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Pyotr Ilyich TCHAIKOVSKY(1840-1893)
The Nutcracker and the Mouse King (1892) [108:00]
Clara Staalboom - Anna Tsygankova
Prince/Mr Drosselmeijer’s nephew - Matthew Golding
Nutcracker - James Stout
Mr Drosselmeijer - Wolfgang Tietze
Louise, Clara’s sister - Nadia Yanowsky
Frits, Clara’s brother - Rink Sliphorst
Mouse King - Alexander Zhembrovskyy
Mr Staalboom - Nicolas Rapaic
Mrs Staalboom - Rachel Beaujean
Young Clara - Amaljá Yuno
Young Frits - Giovanni van den Berg
Poet - Juanjo Arqués
Faun - Roman Artyushkin
Old Don Juan - Steven Etienne
Prince inside the magic lantern - Oleksey Smolyakov
Princess inside the magic lantern - Erica Horwood
Leading snowflakes - Maria Chugal and Sasha Mukamedov
Students from the Nationale Balletacademie Amsterdam
Children’s Choir ‘Waterland’
Holland Symfonia/Ermanno Florio
Directed, filmed and edited by Altin Kaftira
Choreography by Toer van Schayk and Wayne Eagling
rec. live, Amsterdam Music Theatre, 2011
Sound formats: PCM stereo, dts-HD Master Audio 5.1
Picture format: 16:9
Region code: worldwide
Resolution: 1080i High Definition
Blu-ray disc 25 GB (single layer)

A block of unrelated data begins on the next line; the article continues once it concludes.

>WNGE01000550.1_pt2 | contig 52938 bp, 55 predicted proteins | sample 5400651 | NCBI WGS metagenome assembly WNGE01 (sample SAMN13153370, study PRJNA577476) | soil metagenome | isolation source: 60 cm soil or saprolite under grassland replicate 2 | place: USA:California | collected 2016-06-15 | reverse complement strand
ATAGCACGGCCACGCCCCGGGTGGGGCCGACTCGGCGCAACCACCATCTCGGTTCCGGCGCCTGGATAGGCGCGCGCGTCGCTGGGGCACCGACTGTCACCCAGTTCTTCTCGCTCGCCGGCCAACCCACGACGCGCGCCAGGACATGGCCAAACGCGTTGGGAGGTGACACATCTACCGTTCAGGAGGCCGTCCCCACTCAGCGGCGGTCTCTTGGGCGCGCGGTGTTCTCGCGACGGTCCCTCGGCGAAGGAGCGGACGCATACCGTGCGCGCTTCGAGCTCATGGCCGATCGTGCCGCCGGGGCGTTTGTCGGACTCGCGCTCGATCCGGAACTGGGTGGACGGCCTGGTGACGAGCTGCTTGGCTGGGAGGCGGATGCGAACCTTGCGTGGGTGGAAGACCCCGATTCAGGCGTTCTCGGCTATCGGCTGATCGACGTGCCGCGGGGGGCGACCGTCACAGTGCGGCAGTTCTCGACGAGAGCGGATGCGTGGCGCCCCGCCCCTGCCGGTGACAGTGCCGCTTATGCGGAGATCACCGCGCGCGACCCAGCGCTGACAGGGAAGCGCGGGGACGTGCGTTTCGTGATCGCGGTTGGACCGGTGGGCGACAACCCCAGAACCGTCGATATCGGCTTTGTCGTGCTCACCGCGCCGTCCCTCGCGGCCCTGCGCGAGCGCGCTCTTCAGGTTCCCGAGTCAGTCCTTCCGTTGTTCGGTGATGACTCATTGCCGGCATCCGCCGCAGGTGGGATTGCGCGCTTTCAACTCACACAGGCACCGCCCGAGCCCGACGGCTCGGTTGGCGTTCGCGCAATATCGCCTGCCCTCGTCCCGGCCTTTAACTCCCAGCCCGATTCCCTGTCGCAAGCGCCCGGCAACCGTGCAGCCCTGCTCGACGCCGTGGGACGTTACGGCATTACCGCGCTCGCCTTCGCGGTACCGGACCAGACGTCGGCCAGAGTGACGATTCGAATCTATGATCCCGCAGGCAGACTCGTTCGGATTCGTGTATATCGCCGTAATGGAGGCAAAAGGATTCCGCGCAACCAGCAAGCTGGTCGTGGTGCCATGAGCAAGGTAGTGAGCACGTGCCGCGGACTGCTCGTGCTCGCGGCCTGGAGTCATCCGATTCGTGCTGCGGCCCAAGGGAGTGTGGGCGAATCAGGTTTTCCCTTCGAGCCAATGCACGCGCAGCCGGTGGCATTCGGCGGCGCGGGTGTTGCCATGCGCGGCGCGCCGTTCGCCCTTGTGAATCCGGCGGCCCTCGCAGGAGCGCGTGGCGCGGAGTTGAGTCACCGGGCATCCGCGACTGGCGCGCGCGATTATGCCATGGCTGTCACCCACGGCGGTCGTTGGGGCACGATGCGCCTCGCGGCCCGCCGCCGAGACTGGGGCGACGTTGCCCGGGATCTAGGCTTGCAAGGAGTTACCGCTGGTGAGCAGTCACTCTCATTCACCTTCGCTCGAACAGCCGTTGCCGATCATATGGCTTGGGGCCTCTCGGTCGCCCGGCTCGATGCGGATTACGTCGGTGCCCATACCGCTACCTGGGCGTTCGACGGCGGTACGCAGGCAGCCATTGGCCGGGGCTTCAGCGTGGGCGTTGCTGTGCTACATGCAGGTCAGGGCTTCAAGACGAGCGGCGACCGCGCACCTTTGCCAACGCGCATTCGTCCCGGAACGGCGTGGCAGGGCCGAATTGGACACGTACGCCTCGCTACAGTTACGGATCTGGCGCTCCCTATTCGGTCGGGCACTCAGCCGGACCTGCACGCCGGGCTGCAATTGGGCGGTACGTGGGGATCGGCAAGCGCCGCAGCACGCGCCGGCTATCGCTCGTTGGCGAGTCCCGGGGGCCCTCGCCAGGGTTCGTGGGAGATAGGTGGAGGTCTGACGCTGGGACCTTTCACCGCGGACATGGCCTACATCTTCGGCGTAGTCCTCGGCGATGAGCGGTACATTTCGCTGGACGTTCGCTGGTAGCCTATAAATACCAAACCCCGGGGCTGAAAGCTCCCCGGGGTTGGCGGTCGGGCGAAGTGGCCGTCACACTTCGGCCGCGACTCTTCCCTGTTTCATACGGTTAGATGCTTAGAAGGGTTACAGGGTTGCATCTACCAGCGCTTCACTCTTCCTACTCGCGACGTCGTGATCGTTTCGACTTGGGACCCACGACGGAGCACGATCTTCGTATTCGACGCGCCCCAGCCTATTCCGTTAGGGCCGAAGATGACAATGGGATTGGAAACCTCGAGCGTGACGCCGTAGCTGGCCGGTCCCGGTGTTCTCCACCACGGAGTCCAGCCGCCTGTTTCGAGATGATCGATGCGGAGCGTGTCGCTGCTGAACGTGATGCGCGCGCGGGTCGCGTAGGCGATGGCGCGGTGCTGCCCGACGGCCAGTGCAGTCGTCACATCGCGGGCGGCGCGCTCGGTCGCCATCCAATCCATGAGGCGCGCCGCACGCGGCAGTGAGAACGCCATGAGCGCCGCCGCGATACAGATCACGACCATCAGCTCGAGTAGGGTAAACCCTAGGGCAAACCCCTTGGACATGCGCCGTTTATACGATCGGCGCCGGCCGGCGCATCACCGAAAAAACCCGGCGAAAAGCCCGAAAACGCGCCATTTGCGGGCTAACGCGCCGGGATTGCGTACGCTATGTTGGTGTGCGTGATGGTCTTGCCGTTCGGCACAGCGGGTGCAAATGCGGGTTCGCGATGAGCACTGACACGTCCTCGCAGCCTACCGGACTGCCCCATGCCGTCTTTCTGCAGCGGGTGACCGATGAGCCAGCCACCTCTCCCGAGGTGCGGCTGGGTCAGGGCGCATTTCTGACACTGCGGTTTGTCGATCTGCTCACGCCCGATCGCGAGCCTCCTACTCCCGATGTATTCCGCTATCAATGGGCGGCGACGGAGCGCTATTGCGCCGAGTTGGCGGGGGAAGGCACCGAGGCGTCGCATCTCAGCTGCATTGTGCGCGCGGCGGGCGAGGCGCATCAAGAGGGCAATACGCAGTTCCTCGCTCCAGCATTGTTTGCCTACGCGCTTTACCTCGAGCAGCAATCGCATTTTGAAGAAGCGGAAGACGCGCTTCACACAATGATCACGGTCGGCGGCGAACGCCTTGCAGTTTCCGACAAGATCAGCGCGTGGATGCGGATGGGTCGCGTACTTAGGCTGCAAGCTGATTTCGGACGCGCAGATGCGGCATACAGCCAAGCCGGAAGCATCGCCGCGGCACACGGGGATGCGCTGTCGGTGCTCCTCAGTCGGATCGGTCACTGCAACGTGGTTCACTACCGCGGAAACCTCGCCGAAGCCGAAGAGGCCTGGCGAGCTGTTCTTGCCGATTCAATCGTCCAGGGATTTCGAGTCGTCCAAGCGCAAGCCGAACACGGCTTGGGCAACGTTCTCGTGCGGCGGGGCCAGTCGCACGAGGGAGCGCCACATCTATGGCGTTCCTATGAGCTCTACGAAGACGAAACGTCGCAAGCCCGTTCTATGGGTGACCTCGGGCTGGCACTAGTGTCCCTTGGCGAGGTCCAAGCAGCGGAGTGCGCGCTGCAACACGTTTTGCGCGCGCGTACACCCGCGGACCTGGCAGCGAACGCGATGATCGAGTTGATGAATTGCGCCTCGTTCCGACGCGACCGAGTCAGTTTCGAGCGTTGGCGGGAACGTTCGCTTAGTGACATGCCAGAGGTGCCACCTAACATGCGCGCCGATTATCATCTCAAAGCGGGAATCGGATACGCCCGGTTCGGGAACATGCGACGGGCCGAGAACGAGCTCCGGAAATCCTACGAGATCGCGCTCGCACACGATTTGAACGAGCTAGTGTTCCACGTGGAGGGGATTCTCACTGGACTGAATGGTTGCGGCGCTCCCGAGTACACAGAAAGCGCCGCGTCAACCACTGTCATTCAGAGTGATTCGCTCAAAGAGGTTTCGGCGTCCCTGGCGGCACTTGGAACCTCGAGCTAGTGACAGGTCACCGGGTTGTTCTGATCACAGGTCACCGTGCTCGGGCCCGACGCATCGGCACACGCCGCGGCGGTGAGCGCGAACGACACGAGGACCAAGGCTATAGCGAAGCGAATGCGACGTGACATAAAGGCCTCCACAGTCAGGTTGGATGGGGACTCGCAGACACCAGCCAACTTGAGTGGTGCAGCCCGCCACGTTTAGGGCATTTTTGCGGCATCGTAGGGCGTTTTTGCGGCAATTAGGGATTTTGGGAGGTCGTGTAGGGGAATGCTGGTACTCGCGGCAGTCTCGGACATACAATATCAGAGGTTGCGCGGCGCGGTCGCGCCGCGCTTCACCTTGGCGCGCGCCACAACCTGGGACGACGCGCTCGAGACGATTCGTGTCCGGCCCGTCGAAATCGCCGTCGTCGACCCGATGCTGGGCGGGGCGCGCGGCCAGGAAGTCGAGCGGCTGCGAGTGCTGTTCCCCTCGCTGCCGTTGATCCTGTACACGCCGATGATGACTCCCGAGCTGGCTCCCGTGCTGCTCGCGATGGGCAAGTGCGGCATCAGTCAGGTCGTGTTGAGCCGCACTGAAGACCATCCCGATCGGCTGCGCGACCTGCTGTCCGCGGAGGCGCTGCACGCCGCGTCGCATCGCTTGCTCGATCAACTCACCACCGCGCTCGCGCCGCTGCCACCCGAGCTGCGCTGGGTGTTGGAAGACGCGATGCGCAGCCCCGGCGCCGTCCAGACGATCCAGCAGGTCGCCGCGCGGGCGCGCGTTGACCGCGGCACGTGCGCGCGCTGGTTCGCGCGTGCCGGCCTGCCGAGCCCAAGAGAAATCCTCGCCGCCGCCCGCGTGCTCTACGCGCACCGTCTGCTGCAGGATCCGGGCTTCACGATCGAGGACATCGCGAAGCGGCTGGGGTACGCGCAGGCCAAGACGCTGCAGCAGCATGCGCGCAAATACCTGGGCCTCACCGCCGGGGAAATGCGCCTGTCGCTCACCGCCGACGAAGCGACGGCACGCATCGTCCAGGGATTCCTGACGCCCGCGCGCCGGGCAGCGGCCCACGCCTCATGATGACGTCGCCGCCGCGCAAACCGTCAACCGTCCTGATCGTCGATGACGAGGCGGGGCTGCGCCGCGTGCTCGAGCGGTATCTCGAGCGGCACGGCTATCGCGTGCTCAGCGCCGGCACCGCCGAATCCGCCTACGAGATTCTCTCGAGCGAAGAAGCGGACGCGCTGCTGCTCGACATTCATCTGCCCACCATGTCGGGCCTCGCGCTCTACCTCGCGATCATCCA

ARTHAUS MUSIK 108087 [108:00 + over 150:00 (bonus)]

Rob Maynard reviewed this - here - on an earlier blu-ray release in August 2012 (Arthaus 108054) and Dan Morgan tackled the DVD equivalent in October 2012 - here. I’m surprised that it’s been reissued so quickly. Online dealers seem to stock both blu-ray versions, but the new catalogue number has brought a considerable reduction in price to around £8 - even less from some - so it’s important to choose the right one, as the original remains available for around £30. The bonus material has been expanded from 27 minutes of interviews to over 150 minutes of trailers for other ballet recordings in the series. I’m not sure if this is a temporary or a permanent offer, so you had better snap it up if you want it.
 
Opinions will be divided, as, indeed, were our two reviewers: Dan Morgan thought it lacking in magic while Rob Maynard found it very enjoyable. I find myself with a foot in both camps, though inclining to the latter. Overall I thought that the gains outweighed any losses and enjoyed it but you should also see what our other two reviewers thought.